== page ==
The Ewha Medical Journal
Ewha Womans University School of Medicine
Original Article

Effect of Nifedipine on Cardiovascular Response to Tracheal Intubation

Guie Young Lee

Copyright ⓒ 1990. Ewha Womans University School of Medicine. This is an Open Access article distributed under the terms of the Creative Commons Attribution Non-Commercial License ( which permits unrestricted non-commercial use, distribution, and reproduction in any medium, provided the original work is properly cited.

Published Online: Jul 24, 2015


Laryngoscopy and tracheal intubation after induction of anesthesia with thiopental are frequently associated with hypertension and tachycardia. The transient circulatory response are innocuous in healthy patients but detrimental to those with ischemic heart disease or increased ICP.

The effect of sublingual and intranasal nifedipine was studied in 51 patients undergoing elective surgery. Patients were allocated randomly to receive sublingual or in intranasal nifedipine 10mg 5 minutes before induction. Anesthesia was induced thiopintal 5mg/kg and tracheal intubation was facliitated with succinylcholine 2mg/kg. The systolic, diastolic blood pressure, heart rate and rate-pulse product were recorded before the induction, 0, 2, 8, 13 minutes after intubation and skin incision.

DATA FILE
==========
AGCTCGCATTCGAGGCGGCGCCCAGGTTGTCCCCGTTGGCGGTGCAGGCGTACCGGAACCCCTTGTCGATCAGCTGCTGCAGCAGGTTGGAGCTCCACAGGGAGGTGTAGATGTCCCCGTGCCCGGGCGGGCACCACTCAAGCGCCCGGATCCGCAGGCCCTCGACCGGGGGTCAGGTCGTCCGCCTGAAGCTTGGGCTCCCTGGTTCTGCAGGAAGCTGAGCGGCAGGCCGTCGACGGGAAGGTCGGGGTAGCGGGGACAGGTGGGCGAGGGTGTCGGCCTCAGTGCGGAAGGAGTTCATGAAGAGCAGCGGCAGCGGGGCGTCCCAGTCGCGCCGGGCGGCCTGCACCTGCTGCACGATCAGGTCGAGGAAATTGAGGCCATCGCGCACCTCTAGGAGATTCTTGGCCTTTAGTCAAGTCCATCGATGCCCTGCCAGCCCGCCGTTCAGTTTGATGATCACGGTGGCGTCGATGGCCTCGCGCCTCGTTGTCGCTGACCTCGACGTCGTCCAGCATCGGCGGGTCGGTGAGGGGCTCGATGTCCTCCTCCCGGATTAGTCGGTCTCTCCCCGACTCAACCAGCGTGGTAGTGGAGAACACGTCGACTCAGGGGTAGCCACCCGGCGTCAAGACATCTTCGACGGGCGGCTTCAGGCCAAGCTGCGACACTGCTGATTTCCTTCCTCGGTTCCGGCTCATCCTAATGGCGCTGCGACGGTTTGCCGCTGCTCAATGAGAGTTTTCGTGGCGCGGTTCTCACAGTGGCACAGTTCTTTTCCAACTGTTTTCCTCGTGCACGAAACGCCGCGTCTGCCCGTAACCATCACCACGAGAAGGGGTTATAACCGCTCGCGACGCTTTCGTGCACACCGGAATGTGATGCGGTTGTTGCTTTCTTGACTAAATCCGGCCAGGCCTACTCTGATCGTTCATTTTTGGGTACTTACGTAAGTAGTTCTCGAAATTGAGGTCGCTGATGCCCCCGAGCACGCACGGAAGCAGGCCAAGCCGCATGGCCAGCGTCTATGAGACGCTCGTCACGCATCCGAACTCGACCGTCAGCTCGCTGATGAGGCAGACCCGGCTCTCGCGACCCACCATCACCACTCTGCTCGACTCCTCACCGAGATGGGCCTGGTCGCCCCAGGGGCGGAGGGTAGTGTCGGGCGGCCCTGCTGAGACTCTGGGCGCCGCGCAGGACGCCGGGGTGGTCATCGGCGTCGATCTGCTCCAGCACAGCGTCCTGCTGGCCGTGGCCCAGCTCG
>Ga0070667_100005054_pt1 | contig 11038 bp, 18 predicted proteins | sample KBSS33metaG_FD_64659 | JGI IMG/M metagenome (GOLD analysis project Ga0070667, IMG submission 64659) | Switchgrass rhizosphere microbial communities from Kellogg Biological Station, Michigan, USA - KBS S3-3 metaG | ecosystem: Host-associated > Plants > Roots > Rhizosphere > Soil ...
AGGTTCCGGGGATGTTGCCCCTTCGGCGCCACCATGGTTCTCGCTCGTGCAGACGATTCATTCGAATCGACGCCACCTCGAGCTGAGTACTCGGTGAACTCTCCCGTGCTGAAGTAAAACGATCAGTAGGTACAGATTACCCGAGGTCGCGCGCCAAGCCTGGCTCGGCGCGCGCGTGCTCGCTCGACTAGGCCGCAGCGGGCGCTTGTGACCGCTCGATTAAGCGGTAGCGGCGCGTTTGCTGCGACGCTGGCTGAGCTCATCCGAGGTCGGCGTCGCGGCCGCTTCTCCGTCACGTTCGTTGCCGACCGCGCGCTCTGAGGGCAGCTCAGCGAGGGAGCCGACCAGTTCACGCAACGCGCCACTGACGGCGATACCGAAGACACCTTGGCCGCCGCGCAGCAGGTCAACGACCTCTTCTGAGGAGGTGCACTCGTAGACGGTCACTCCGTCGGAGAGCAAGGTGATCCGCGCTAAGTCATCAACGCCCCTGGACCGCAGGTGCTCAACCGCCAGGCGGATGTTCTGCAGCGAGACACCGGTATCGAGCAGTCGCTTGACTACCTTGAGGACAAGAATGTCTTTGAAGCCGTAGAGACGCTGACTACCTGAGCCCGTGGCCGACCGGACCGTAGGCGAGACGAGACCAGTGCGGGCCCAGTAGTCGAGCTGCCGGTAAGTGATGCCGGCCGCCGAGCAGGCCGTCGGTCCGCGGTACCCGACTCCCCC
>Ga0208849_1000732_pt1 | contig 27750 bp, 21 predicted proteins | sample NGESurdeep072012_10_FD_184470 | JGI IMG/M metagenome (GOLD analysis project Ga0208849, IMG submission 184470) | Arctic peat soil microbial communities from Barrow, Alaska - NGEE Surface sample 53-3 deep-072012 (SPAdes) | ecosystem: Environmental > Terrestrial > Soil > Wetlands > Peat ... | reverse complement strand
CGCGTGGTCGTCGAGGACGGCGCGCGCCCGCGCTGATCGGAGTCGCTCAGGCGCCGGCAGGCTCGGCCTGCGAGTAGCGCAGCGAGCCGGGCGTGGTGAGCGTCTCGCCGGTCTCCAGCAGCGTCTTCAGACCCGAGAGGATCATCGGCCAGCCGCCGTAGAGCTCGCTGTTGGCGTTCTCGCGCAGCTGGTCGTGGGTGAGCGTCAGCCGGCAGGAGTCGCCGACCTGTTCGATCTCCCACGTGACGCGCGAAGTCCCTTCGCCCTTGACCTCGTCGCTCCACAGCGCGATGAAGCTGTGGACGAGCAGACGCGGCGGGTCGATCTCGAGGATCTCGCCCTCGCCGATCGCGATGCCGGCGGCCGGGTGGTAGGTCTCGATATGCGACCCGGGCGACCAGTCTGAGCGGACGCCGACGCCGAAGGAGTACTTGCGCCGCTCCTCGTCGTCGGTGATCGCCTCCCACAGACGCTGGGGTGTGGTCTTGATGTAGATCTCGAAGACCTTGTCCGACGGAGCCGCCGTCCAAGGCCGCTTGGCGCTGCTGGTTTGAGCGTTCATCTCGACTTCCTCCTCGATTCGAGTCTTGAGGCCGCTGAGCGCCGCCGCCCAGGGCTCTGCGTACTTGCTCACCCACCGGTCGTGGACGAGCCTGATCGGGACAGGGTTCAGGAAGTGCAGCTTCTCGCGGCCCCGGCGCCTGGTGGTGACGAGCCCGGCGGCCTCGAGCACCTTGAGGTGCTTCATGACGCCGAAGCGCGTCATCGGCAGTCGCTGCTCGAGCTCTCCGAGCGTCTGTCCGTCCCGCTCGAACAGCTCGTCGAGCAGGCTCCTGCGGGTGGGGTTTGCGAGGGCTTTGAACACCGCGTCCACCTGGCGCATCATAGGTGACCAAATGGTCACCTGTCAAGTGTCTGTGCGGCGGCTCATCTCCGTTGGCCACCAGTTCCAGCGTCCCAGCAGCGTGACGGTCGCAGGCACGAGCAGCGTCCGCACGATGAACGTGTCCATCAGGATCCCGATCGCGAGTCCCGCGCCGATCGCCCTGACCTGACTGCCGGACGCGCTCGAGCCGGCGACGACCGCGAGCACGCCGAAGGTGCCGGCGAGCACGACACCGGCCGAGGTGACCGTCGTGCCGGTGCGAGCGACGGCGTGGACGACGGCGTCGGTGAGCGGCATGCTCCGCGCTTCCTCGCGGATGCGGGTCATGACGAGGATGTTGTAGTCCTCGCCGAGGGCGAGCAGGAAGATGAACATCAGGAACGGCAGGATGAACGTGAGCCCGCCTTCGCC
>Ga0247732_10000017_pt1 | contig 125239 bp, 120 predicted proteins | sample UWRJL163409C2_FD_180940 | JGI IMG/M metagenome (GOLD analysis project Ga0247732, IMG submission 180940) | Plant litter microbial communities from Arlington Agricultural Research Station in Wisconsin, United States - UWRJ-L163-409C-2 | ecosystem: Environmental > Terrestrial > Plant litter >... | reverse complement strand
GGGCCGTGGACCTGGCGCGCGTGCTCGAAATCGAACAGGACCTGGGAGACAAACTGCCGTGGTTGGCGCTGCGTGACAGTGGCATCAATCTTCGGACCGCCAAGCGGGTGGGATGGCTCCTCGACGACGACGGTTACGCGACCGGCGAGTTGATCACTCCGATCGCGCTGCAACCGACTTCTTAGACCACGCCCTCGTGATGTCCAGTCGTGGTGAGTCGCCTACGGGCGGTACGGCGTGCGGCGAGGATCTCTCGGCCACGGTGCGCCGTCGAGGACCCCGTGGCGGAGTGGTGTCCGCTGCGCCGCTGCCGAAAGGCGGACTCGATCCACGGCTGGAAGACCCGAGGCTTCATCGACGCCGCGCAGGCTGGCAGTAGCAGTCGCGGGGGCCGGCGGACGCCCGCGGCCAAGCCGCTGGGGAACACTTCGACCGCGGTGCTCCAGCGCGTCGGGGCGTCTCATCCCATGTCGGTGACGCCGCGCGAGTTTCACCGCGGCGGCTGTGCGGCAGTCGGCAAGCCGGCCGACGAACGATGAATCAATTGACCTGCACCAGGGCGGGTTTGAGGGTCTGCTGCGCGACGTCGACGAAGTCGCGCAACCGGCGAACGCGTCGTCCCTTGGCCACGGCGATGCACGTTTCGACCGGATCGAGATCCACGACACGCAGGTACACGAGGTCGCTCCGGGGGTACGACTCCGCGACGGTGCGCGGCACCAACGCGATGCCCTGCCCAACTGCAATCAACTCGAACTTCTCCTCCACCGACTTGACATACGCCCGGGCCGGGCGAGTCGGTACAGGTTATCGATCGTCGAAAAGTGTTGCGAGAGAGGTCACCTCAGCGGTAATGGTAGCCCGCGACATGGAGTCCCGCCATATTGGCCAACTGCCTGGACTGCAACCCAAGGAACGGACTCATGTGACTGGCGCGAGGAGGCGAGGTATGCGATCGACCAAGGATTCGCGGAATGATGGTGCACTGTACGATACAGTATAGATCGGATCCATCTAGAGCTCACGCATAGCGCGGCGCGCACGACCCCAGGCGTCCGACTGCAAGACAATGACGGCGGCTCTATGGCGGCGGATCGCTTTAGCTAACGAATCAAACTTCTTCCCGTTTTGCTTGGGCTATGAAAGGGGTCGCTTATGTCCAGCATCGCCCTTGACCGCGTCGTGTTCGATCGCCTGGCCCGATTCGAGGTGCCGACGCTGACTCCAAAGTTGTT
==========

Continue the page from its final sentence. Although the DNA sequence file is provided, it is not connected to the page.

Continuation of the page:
The results were as follows :

1) Significant attenuation of increase systolic BP in intranasal group compared to control group immediately after intubation.

2) Significant attenuation of increase in diastolic BP in intranasal group compared to control group.

3) Heart rate was significantly increased intranasal group and sublingual group compared to control group.

4) Slight obtundation of increase in rate-pulse product in sublingual and intranasal group, but not significant.

In conclusion, intranasal nifedipine was effective method to attenuate the hypertensive response to laryngoscopy and tracheal intubation.